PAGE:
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Based on his username and review history, we’re going to guess that “James Otis Thatch” is not the mother of three teenage boys. But we do have to congratulate him on this Amazon review of a simple 36-count pack of Kleenex, first posted on December 9th and currently making its viral way around the Internet.
A note to Liam, Samuel and Hank, if they do indeed exist: dish towels?!?! Come on, dudes—you eat off those plates.
Today in Even More Racism news:
- Justine Sacco is head of PR for IAC, the company behind such extremely popular web properties as CollegeHumor, Vimeo, Match.com, Dictionary.com and The Daily Beast (just kidding—no one reads the Daily Beast).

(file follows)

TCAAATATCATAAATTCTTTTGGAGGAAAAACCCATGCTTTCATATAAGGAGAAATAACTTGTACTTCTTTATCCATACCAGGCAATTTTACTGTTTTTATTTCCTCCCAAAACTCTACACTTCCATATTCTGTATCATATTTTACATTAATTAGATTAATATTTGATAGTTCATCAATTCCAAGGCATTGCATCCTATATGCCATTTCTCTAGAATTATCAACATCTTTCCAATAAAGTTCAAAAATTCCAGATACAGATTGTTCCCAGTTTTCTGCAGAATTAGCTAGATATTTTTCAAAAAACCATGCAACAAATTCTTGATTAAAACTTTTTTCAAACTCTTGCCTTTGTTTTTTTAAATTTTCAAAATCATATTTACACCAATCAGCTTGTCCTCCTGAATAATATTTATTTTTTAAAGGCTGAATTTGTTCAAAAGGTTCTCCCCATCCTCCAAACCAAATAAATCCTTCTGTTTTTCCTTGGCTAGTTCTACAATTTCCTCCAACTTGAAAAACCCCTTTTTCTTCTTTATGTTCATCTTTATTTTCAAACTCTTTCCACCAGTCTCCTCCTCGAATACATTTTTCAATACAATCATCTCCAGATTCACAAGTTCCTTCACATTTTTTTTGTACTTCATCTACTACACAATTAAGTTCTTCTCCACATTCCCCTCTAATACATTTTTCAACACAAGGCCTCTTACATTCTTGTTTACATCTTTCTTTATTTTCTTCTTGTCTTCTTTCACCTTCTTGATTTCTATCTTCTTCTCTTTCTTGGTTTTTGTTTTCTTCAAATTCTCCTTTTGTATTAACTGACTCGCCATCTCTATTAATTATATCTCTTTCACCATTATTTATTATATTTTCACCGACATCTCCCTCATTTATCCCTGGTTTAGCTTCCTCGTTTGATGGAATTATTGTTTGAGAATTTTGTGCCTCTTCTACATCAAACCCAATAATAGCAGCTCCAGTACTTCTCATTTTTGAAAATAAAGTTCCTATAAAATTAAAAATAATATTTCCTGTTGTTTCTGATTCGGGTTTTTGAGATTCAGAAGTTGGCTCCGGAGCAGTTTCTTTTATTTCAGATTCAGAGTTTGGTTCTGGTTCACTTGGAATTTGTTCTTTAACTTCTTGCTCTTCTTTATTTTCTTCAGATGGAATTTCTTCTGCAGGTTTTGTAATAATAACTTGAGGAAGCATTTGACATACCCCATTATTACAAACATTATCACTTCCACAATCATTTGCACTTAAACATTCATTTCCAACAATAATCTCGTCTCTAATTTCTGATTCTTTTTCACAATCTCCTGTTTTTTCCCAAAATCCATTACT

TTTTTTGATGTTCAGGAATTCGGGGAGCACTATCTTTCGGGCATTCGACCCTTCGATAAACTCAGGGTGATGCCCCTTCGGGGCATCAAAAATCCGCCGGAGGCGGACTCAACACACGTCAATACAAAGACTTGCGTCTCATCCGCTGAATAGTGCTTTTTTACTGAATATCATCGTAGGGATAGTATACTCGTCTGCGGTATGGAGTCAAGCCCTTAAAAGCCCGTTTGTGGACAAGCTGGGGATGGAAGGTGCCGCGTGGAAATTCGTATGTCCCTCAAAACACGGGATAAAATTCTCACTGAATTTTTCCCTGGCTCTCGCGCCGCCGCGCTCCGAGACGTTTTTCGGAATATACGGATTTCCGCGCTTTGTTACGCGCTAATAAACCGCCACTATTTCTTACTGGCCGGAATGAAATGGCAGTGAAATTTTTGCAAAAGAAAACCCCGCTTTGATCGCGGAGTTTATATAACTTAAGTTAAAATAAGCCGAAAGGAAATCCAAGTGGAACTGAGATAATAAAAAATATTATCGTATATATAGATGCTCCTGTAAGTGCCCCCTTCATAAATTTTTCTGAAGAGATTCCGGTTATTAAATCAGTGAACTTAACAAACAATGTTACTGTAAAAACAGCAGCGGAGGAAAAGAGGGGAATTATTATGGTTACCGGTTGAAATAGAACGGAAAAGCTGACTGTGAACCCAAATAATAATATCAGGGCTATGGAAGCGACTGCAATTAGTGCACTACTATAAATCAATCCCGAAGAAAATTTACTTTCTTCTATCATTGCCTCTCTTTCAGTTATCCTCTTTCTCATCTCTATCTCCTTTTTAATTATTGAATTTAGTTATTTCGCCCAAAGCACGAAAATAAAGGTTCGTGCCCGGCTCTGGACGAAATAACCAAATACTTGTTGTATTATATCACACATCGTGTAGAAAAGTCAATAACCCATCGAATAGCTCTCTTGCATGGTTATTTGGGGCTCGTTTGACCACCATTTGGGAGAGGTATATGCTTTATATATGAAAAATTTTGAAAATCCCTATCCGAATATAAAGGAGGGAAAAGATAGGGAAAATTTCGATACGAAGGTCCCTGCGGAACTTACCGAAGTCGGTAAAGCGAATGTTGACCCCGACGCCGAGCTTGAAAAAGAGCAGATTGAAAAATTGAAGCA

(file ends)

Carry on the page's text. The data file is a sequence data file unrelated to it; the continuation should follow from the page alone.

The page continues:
- This is a tweet she wrote this morning about her upcoming trip to Africa for who knows what…
What does that even mean? All the snark in the world can’t make it work, because WOW. Echoing some of the responses to this poorly planned joke, we have to ask: as director of corporate communications, shouldn’t she know better?
We see an apology tweet in her immediate future…and we had planned to be positive today!
Tired of this question already? Get used to it—sponsored content and brand journalism and content marketing are here to stay (not that they’re really anything new).
Thanks to The Guardian‘s latest conversation (sponsored by Outbrain) on the relationship between PR and whatever you want to call that other thing, we have some helpful quotes!
From Justin Pearse, head of marketing at Bite:
“Using great content to tell brand stories has always been with us…The problem [with new content distribution channels] though is it’s these technologies that have also led to a flood of content pollution online, as brands create content for algorithms, not people.”
From Jeff Pyat, head of global PR at Outbrain: